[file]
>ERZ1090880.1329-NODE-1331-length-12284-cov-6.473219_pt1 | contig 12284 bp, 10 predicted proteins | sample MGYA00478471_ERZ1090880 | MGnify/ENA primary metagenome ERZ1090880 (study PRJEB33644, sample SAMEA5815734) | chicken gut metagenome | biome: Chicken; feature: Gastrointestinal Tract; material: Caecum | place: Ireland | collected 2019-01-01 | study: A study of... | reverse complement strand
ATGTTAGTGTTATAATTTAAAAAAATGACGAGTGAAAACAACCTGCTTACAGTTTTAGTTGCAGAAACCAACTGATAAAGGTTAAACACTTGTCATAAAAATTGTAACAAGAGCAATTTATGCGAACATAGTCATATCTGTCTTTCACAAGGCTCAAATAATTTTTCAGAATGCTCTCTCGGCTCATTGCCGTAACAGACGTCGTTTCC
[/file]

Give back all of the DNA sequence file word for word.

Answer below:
>ERZ1090880.1329-NODE-1331-length-12284-cov-6.473219_pt1 | contig 12284 bp, 10 predicted proteins | sample MGYA00478471_ERZ1090880 | MGnify/ENA primary metagenome ERZ1090880 (study PRJEB33644, sample SAMEA5815734) | chicken gut metagenome | biome: Chicken; feature: Gastrointestinal Tract; material: Caecum | place: Ireland | collected 2019-01-01 | study: A study of... | reverse complement strand
ATGTTAGTGTTATAATTTAAAAAAATGACGAGTGAAAACAACCTGCTTACAGTTTTAGTTGCAGAAACCAACTGATAAAGGTTAAACACTTGTCATAAAAATTGTAACAAGAGCAATTTATGCGAACATAGTCATATCTGTCTTTCACAAGGCTCAAATAATTTTTCAGAATGCTCTCTCGGCTCATTGCCGTAACAGACGTCGTTTCC